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Anyone watching the Labour leadership’s refusal to rule out a post-election agreement with the SNP, would be forgiven for thinking such an arrangement was unique. However, explains Daniel Cetrà, pro-independence parties offering support to minority governments is nothing new – as evidenced by Spain.

There has been a great deal of comment recently about the prospect of the SNP supporting a minority Labour government in Westminster.

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Polls indicate that the general election will see a fundamental rewriting of the Scottish political landscape, with the SNP poised for a near sweep. The party also seems poised to take over from Labour as leaders on the issue of women’s representation in this election at least, although it is far from clear whether that will translate into support for quotas in the future, write Meryl Kenny and Fiona Mackay.

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The turnout out for last year's referendum broke all records and is now the subject of extensive research. Dr Malcolm Harvey considers the experience and what implications it may, or may not, have for May's general election. This article originally appeared in The Herald.
 
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Malcolm Harvey on politics being anything but predictable. This post originally appeared in the print copy of the Press and Journal.
 
There are lies, damned lies, and statistics: a phrase frequently attributed to Mark Twain. In an election year, parties might do well to keep the quote in mind.
 
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This weekend's widely-publicised poll commissioned by Wings Over Scotland confirms research conducted by CCC Fellow Professor Ailsa Henderson last year that the Scots and English are not as far apart in terms of social attitudes as some might have us believe. This research was used as the focus of her chapter in Sex, Lies and the Ballot Box.

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David Eiser asks how much difference do economic arguments make to people’s attitudes and voting intentions? 

Whether the issue was currency choice, the affordability of future policy proposals, or the policy options available to a small, open economy in a globalised world, economic arguments were at the heart of Scotland’s referendum debate. 

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  • 20th July 2018

    Richard Parry reviews a fast-evolving situation as the march of time and need to reconcile rhetoric and practicality constrain policy-makers

  • 13th July 2018

    The White Paper published this week talks about the UK Government making ‘sovereign decisions’ to adopt European rules but, as we know from the experience of Norway and Switzerland, this can be an illusory sovereignty when the costs of deviating from the rules is exclusion from the single market or European programmes. CCC Director Professor Michael Keating looks at whether the UK is ready for this kind of deal.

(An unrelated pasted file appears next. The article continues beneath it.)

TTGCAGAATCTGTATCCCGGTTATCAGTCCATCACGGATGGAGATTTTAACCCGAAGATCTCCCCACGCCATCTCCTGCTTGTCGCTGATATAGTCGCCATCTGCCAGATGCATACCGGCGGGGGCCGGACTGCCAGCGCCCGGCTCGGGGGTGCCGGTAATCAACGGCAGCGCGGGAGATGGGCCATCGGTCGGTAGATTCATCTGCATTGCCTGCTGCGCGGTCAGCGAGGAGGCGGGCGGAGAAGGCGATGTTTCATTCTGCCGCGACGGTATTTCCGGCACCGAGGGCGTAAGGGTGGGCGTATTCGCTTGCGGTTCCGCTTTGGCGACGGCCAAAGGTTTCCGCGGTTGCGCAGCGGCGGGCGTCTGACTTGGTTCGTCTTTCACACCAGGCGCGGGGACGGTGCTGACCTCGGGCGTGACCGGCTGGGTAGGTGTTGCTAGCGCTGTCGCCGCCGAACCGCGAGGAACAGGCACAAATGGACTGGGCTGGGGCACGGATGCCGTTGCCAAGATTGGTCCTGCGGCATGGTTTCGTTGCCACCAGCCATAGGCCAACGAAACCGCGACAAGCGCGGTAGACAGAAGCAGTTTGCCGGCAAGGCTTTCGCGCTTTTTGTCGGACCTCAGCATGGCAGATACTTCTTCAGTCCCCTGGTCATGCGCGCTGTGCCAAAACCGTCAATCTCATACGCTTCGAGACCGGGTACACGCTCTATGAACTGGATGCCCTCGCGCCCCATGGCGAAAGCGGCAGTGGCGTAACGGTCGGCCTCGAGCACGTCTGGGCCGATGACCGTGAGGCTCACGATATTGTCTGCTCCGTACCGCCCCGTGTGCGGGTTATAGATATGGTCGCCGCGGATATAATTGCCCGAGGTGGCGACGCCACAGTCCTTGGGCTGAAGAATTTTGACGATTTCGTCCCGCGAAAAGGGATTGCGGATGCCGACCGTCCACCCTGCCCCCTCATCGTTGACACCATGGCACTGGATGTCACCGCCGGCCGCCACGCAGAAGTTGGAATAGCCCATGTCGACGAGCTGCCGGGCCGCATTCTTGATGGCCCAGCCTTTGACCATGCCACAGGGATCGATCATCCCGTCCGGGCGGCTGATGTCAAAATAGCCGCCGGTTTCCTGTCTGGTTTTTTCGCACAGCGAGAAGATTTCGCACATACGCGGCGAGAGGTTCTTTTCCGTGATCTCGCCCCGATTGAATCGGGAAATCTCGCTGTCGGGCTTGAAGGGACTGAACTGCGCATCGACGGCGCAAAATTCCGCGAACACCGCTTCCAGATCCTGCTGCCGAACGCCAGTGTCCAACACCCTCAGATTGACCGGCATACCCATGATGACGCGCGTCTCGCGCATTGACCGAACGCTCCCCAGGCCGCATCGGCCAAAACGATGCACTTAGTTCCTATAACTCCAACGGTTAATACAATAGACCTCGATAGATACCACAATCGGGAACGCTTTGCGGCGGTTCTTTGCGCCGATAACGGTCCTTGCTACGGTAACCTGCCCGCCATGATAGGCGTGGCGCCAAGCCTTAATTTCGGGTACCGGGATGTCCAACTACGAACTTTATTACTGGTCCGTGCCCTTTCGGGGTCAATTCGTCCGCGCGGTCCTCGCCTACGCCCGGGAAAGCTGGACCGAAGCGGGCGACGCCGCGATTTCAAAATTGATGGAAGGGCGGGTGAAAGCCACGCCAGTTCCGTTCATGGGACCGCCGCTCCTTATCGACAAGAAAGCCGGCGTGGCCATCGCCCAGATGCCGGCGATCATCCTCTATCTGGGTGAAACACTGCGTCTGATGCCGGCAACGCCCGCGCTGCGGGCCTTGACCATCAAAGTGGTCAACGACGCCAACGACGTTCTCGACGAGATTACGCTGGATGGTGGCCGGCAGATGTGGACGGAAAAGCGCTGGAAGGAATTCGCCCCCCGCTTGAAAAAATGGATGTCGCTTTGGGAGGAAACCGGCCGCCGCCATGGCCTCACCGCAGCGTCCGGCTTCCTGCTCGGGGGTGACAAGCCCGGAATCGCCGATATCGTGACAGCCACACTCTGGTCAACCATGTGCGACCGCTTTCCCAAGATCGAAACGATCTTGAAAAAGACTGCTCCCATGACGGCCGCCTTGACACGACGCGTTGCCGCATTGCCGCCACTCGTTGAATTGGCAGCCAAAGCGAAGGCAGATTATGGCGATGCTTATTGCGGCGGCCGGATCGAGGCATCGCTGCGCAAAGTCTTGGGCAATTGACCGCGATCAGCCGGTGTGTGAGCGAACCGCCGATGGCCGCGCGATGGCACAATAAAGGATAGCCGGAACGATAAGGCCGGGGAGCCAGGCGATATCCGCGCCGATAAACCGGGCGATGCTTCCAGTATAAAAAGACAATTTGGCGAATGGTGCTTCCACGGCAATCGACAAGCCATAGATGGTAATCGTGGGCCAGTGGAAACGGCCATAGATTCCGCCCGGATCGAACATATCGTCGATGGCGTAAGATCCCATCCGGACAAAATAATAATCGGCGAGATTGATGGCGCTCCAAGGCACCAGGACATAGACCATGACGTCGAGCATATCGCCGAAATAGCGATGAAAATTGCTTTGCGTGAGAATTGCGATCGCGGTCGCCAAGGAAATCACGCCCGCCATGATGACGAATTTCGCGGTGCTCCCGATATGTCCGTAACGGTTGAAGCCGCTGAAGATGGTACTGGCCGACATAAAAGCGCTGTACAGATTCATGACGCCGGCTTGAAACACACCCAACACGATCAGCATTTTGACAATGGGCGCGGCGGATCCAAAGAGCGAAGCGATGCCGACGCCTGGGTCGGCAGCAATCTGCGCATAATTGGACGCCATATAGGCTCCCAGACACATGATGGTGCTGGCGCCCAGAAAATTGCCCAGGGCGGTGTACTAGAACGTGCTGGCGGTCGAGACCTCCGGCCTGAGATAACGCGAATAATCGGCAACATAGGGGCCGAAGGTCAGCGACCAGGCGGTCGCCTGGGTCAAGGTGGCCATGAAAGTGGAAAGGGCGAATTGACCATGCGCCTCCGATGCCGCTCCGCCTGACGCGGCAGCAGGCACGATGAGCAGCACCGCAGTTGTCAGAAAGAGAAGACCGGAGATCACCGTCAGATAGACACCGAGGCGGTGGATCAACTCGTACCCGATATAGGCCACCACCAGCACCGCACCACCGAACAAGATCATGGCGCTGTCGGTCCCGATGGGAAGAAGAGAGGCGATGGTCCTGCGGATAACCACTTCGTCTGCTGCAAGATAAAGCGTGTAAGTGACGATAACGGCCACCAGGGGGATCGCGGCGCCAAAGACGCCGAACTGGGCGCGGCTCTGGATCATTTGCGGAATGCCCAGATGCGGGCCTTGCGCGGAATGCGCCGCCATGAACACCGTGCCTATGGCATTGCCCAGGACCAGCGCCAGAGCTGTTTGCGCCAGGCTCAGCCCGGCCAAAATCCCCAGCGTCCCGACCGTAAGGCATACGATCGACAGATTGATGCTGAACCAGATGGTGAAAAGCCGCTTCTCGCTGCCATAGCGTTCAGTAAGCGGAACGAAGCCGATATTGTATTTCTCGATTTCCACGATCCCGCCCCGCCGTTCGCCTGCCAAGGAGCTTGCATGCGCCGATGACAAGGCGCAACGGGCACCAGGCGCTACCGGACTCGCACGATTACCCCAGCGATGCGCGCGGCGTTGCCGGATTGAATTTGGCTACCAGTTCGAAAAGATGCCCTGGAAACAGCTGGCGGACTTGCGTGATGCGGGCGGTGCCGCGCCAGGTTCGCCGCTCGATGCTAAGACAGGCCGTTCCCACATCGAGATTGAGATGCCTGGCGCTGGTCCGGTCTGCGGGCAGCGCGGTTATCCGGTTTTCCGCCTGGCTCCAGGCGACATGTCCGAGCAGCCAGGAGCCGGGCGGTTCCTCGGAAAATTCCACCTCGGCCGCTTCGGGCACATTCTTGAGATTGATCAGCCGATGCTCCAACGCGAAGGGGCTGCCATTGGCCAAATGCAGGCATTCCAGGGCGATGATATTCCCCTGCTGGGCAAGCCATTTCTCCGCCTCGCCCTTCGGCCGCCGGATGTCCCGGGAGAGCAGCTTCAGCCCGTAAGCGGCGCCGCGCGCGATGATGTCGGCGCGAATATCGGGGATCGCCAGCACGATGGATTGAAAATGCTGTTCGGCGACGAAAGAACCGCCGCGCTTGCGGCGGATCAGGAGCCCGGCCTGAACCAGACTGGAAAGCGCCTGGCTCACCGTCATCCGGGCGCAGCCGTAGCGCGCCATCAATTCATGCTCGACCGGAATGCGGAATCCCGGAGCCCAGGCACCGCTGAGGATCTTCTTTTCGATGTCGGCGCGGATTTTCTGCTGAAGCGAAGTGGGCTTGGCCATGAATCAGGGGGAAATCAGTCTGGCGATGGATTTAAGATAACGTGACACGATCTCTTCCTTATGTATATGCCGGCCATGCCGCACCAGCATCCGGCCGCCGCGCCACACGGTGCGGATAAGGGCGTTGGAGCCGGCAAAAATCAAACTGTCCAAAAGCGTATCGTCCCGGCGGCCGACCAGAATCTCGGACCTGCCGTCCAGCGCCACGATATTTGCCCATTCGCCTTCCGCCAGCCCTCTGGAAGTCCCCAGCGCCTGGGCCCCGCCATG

• 12th July 2018

    Last week the government released its fisheries white paper. While most of the fisheries and Brexit debate centres on quotas and access to waters, there is also an important devolution dimension. Brexit already has profound consequences for the UK’s devolution settlement and fisheries policy is one example of this. So, in addition to communicating its overall vision for post-Brexit fisheries policy, the white paper was also an opportunity for the government to set out how it would see that policy working in the devolved UK.

  • 4th July 2018

    At the same time as Parliament prepares to ‘take back control’ from Brussels, the executive is in fact accruing to itself further control over the legislative process. CCC Fellow Professor Stephen Tierney addresses a number of trends – only some of which are a direct consequence of the unique circumstances of Brexit – which suggest a deeper realignment of institutional power within the constitution and a consequent diminution of Parliament’s legislative power.

  • 27th June 2018

    Faced with a choice between splitting her Cabinet into winners and losers, Theresa May has sought to keep the Brexit crap game going. She does this by avoiding betting on either a hard or soft Brexit. Professor Richard Rose of Strathclyde looks at the high stakes outcomes facing the Prime Minister. .

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